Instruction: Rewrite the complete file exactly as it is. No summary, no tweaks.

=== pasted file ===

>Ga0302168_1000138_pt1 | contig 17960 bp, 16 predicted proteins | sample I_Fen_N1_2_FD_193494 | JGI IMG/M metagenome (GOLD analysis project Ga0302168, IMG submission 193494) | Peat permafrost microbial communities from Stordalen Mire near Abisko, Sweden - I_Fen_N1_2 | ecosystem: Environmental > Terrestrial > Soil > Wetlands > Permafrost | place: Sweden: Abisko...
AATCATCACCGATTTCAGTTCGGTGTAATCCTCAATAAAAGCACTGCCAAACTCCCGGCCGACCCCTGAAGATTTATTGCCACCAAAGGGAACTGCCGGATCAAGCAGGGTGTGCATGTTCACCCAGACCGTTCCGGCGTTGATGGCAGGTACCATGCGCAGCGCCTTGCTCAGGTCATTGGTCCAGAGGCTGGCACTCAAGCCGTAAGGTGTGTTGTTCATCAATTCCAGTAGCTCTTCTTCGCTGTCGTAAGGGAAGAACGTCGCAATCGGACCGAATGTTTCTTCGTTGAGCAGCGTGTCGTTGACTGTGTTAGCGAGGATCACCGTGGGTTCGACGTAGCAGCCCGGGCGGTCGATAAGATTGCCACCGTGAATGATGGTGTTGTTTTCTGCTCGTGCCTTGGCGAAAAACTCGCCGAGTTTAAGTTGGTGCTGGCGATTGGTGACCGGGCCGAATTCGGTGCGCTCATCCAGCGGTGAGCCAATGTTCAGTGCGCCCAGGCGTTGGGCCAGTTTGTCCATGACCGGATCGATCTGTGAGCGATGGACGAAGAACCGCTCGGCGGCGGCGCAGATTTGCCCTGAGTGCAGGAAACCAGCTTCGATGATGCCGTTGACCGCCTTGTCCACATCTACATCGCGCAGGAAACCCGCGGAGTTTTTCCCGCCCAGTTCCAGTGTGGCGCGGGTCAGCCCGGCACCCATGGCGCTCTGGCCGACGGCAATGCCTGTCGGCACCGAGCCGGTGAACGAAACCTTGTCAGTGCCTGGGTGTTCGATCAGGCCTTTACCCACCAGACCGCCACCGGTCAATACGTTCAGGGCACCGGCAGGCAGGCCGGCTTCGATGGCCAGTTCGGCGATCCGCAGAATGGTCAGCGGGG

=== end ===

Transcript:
>Ga0302168_1000138_pt1 | contig 17960 bp, 16 predicted proteins | sample I_Fen_N1_2_FD_193494 | JGI IMG/M metagenome (GOLD analysis project Ga0302168, IMG submission 193494) | Peat permafrost microbial communities from Stordalen Mire near Abisko, Sweden - I_Fen_N1_2 | ecosystem: Environmental > Terrestrial > Soil > Wetlands > Permafrost | place: Sweden: Abisko...
AATCATCACCGATTTCAGTTCGGTGTAATCCTCAATAAAAGCACTGCCAAACTCCCGGCCGACCCCTGAAGATTTATTGCCACCAAAGGGAACTGCCGGATCAAGCAGGGTGTGCATGTTCACCCAGACCGTTCCGGCGTTGATGGCAGGTACCATGCGCAGCGCCTTGCTCAGGTCATTGGTCCAGAGGCTGGCACTCAAGCCGTAAGGTGTGTTGTTCATCAATTCCAGTAGCTCTTCTTCGCTGTCGTAAGGGAAGAACGTCGCAATCGGACCGAATGTTTCTTCGTTGAGCAGCGTGTCGTTGACTGTGTTAGCGAGGATCACCGTGGGTTCGACGTAGCAGCCCGGGCGGTCGATAAGATTGCCACCGTGAATGATGGTGTTGTTTTCTGCTCGTGCCTTGGCGAAAAACTCGCCGAGTTTAAGTTGGTGCTGGCGATTGGTGACCGGGCCGAATTCGGTGCGCTCATCCAGCGGTGAGCCAATGTTCAGTGCGCCCAGGCGTTGGGCCAGTTTGTCCATGACCGGATCGATCTGTGAGCGATGGACGAAGAACCGCTCGGCGGCGGCGCAGATTTGCCCTGAGTGCAGGAAACCAGCTTCGATGATGCCGTTGACCGCCTTGTCCACATCTACATCGCGCAGGAAACCCGCGGAGTTTTTCCCGCCCAGTTCCAGTGTGGCGCGGGTCAGCCCGGCACCCATGGCGCTCTGGCCGACGGCAATGCCTGTCGGCACCGAGCCGGTGAACGAAACCTTGTCAGTGCCTGGGTGTTCGATCAGGCCTTTACCCACCAGACCGCCACCGGTCAATACGTTCAGGGCACCGGCAGGCAGGCCGGCTTCGATGGCCAGTTCGGCGATCCGCAGAATGGTCAGCGGGG